Streams

Rebuild by Design; Tax Cuts for Parents?; Puerto Rico’s Problems

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Thursday, April 03, 2014

New York City is about to launch proposals for the post-Sandy Rebuild By Design project. U.S. Secretary of Housing and Urban Development Shaun Donovan discusses the project and the plans to protect the coastline from extensive storm damage in the future. Plus: the details of New York’s new budget; an argument that the tax code should be friendlier to parents than to child-free adults; and an explanation of why people are leaving Puerto Rico. 

SCOTUS Rules for Big Donors

Nicholas Confessore, politics reporter for the New York Times covering lobbying and campaign finance, explains the details of yesterday's Supreme Court ruling that struck down some limits on federal campaign finance donations, and what it means for the influence of large donors in politics.

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Shaun Donovan on Rebuild By Design

New York City is set to launch the proposals for the post-Sandy Rebuild by Design project. Shaun Donovan, Secretary of Housing and Urban Development, discusses the project and what comes next to help the area recover -- and prevent the next disaster.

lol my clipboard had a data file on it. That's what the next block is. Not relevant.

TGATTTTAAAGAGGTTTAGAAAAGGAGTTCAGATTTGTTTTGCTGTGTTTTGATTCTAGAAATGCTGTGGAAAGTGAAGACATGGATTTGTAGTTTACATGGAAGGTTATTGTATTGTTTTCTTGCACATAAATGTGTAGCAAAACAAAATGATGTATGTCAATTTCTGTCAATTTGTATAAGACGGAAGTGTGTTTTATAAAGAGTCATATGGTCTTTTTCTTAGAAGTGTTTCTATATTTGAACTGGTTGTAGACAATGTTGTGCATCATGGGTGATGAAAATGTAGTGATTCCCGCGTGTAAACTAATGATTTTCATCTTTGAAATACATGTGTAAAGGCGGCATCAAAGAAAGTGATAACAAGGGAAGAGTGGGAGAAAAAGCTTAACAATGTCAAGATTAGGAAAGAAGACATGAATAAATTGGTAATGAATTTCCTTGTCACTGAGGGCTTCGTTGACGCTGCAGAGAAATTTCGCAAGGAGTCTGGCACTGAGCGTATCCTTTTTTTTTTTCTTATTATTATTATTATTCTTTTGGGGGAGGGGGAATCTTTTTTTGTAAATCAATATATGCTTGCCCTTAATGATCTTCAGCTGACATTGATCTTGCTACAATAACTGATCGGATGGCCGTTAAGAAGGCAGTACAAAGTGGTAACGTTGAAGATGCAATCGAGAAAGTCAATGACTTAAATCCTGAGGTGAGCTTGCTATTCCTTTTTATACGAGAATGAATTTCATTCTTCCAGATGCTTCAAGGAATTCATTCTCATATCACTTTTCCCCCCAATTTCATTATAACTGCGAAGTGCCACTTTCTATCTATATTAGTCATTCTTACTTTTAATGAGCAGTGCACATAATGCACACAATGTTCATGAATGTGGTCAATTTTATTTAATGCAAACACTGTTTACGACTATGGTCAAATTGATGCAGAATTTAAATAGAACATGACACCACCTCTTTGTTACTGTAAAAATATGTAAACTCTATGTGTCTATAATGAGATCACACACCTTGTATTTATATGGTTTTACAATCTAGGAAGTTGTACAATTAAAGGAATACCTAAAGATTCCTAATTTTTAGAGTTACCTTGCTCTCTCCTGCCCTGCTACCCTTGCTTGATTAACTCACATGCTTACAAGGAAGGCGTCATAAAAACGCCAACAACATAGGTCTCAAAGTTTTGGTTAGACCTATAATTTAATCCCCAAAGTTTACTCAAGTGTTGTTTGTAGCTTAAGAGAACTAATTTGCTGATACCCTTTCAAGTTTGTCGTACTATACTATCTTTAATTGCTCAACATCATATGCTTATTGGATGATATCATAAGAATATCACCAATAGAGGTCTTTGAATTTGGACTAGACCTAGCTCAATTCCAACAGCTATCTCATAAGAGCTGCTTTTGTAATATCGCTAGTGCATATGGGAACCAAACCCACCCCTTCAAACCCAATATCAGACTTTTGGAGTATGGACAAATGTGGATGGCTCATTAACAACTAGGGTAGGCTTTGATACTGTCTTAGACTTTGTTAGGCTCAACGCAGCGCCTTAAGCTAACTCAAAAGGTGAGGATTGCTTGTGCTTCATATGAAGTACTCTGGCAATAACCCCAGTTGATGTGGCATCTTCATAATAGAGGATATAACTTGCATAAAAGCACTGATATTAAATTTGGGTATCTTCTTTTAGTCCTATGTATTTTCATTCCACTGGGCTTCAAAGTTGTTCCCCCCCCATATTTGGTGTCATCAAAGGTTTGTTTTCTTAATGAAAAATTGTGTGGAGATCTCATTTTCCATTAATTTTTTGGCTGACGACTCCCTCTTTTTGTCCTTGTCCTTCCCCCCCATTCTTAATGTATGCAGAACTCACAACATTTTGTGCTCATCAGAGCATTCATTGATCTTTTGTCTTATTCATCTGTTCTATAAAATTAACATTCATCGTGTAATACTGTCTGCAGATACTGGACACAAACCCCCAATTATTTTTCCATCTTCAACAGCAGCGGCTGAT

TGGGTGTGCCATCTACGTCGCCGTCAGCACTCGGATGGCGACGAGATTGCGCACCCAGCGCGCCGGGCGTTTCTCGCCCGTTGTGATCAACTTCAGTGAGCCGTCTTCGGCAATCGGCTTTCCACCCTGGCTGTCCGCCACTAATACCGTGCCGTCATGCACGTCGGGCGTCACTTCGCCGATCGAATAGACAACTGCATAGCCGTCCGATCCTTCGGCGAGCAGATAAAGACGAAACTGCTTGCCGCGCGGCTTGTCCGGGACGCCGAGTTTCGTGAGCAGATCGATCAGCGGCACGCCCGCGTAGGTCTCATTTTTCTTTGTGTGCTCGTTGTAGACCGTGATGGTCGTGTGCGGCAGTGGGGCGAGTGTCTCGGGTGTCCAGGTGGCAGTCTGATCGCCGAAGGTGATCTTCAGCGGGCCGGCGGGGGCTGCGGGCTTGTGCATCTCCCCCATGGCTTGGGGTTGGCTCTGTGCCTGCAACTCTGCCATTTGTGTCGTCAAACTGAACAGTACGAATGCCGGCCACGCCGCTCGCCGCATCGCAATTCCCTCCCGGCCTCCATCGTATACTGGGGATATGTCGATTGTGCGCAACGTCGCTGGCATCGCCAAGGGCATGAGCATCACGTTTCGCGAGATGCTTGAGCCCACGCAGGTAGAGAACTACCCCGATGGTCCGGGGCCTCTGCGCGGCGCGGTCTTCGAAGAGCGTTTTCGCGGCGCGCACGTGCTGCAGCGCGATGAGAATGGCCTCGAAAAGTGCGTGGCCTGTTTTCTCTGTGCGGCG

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Big Ugly Review

Larry Schwartz, secretary to Gov. Andrew Cuomo (D-NY), goes through the details of the "Big Ugly" -- New York's annual budget for the fiscal year that started 4/1 -- plus what's expected before the end of the legislative session.

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A Modest Proposal: Tax the Childless

Slate's Reihan Salam says he's come to the "reluctant conclusion" that childless Americans (like himself) should pay higher taxes in order to subsidize working parents. Tell us if you agree — or think he's nuts.

Comments [190]

Opt Out? Opt In?

Reportedly, more parents chose to have their children sit out the state ELA exams this week than did last year.  If your kids took the exam, did you consciously "opt in"?  If you opted out, how would you like to see schools held to account for preparing their students to do college level work after graduation? 

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Puerto Rico's Problems

There's been a major wave of migration from Puerto Rico since 2006, and the island is dealing with high levels of crime and unemployment. Carlos Vargas-Ramos, research associate from the Center for Puerto Rican Studies at Hunter College, explains what's going on and takes your calls if you've recently moved from Puerto Rico or have friends and family there.

 

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